The pursuit through the storage facility reminded him of a TV script—down a narrow drive, then around a corner to hurdle a sleeping dog. The ski mask lay on the ground. He'd snatch it later. Probably some hair fibers on it. A fifteen-foot chain-link fence loomed in the distance, but unless the man held an Olympic track record, he wouldn't make it over before Daniel yanked him to the ground.
"Stop. HPD. You're under arrest."
The man continued toward the fence while reaching for his weapon, tucked into the back waist of his jeans. Daniel grabbed the perp's arm as he turned to fire, tossed him to the ground, and cuffed him.
"Hey, cop, don't you work in twos?" The man cursed. "If we'd known HPD sent just one, we'd have smoked you."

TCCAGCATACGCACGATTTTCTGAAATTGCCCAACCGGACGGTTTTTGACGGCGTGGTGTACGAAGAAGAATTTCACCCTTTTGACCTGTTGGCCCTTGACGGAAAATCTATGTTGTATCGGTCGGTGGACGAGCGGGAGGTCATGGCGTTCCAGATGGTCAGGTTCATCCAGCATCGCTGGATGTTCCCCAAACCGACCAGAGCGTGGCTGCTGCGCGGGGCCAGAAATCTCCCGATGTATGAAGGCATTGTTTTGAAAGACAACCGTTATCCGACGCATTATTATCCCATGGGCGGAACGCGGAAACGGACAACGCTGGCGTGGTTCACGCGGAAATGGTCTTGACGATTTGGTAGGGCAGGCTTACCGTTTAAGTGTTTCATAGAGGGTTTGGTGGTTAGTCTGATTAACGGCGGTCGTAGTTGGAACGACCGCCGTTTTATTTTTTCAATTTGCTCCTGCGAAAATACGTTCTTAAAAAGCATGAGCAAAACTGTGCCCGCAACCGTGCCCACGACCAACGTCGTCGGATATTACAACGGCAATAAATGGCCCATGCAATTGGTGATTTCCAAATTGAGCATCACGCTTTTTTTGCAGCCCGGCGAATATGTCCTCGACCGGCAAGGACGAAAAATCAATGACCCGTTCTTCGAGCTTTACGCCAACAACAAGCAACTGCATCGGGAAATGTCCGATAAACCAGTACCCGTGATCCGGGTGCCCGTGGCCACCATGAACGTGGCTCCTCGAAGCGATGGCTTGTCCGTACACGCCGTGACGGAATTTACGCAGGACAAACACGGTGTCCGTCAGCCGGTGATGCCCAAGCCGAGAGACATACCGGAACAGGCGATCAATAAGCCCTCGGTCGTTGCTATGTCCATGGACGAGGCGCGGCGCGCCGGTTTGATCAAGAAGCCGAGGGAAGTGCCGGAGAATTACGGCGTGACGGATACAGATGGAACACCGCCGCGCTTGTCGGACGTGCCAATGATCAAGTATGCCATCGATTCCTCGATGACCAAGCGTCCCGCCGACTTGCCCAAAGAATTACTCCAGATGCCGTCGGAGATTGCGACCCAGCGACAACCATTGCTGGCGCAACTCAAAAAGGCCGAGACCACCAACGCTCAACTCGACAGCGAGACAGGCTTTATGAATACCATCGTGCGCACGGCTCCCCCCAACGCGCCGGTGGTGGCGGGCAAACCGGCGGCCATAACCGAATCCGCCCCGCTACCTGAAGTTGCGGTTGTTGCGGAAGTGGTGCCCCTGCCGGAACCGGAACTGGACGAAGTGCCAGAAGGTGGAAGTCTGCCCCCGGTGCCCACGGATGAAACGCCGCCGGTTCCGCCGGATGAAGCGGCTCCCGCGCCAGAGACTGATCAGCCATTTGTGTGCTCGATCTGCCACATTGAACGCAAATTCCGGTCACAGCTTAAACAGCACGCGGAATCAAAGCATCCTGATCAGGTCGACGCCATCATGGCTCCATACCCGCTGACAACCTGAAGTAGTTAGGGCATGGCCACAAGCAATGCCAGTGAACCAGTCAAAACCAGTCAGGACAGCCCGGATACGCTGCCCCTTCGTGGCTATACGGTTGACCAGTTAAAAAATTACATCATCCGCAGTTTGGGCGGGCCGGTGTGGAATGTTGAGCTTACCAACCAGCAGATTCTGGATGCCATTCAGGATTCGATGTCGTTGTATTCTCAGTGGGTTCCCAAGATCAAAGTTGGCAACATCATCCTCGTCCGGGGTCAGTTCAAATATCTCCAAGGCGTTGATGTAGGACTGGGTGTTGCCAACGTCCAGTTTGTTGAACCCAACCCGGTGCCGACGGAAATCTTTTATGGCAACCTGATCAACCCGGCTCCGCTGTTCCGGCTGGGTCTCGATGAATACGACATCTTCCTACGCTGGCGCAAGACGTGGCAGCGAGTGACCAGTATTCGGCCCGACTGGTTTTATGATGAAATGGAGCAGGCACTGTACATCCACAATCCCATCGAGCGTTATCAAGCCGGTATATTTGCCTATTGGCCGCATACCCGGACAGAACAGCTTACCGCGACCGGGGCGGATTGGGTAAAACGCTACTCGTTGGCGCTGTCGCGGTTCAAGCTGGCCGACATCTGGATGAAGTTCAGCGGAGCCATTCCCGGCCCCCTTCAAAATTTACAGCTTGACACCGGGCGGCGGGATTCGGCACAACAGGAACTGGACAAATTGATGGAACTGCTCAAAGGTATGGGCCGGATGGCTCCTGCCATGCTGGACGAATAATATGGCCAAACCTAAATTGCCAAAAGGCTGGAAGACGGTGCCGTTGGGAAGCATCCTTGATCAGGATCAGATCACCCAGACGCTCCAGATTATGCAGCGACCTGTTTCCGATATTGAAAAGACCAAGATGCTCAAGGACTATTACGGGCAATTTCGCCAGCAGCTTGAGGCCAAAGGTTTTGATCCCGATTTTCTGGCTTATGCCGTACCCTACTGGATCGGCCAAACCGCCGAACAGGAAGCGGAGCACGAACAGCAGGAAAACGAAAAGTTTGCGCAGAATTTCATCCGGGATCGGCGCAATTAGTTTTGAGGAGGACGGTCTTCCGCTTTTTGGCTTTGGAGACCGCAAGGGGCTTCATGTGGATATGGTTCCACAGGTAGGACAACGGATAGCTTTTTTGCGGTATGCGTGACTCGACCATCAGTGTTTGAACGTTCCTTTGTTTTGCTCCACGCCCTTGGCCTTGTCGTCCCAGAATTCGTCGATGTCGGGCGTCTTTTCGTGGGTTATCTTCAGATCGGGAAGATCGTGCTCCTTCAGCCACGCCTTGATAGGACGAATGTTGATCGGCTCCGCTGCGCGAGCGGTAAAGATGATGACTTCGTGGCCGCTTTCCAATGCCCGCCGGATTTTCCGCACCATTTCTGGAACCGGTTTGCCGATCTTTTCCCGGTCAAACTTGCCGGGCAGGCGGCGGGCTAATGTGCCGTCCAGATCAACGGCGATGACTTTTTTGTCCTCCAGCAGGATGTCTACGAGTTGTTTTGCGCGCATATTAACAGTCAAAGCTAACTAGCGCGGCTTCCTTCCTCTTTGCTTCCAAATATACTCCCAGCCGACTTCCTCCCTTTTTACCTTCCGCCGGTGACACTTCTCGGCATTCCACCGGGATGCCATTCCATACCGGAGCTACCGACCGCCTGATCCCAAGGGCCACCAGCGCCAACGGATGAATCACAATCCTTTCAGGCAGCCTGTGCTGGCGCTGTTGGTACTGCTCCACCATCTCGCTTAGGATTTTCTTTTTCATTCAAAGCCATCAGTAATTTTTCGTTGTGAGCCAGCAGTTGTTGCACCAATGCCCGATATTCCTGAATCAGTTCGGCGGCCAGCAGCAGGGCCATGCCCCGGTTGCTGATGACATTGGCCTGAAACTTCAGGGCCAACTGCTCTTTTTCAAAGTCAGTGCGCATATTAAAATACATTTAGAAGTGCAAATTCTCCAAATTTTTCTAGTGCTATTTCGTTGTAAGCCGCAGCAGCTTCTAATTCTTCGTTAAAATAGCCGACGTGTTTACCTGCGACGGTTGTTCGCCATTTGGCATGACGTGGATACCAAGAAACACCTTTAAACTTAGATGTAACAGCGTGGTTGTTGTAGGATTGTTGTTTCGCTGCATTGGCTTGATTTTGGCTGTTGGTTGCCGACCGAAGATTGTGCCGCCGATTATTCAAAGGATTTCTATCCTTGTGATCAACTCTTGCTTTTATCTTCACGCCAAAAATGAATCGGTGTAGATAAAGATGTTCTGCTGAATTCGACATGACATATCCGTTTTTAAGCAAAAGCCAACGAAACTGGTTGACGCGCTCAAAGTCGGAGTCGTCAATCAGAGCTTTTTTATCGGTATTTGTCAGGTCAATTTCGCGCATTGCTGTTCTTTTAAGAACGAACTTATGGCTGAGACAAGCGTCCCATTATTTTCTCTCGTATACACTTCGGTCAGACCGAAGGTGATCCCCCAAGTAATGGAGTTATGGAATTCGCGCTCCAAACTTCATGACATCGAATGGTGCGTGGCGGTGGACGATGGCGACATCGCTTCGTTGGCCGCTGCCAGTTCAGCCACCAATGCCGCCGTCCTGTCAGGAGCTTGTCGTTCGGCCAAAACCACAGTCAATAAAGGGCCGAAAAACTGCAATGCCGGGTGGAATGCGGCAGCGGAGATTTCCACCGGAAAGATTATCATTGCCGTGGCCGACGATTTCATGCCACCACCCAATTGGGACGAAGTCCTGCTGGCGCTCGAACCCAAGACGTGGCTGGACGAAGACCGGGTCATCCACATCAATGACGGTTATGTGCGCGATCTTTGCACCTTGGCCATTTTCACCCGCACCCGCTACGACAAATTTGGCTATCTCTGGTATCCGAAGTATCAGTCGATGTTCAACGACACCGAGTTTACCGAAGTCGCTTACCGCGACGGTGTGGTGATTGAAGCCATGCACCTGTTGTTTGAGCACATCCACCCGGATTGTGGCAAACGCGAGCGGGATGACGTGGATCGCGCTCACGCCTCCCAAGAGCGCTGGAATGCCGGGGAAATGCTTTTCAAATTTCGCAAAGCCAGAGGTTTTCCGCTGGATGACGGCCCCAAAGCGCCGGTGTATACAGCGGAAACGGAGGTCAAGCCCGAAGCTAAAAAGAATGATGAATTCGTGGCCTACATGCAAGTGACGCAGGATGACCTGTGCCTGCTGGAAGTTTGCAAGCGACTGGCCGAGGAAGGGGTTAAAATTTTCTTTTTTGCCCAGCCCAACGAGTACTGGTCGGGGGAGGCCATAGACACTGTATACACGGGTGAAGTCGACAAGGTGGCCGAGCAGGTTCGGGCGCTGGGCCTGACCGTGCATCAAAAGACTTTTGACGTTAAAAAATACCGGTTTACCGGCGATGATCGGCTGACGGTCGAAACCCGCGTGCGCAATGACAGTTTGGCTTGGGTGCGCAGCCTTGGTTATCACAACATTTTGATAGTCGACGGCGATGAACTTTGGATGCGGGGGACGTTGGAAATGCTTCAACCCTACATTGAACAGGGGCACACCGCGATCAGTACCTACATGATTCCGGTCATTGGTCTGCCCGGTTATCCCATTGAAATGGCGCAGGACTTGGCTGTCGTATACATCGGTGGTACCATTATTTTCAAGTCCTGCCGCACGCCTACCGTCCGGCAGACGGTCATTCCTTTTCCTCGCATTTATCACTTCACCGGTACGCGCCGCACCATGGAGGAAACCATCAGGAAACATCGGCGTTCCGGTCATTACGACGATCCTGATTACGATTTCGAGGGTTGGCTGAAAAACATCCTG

"No need for two officers when one works just fine."
"That woman invited us in. Wanted to give away some stuff," the man said.
"Tell that to the judge."
"I can explain. I have rights."
"Sure, buddy. Everyone has rights. Bet your story is real solid."
With the cuffed man in the back of the squad car, Daniel checked their vehicle. The rear seat and floorboard were filled with computer equipment, a large jewelry box, and a flat-screen TV. Big haul for such a short time. Recovering stolen goods was great news for the homeowner, making Daniel's job worth it. He radioed his location and where he saw the other intruder take off. The woman and child were fine, he was told, just shaken up.
"Meet you at the home," Daniel said. "Bring a K-9."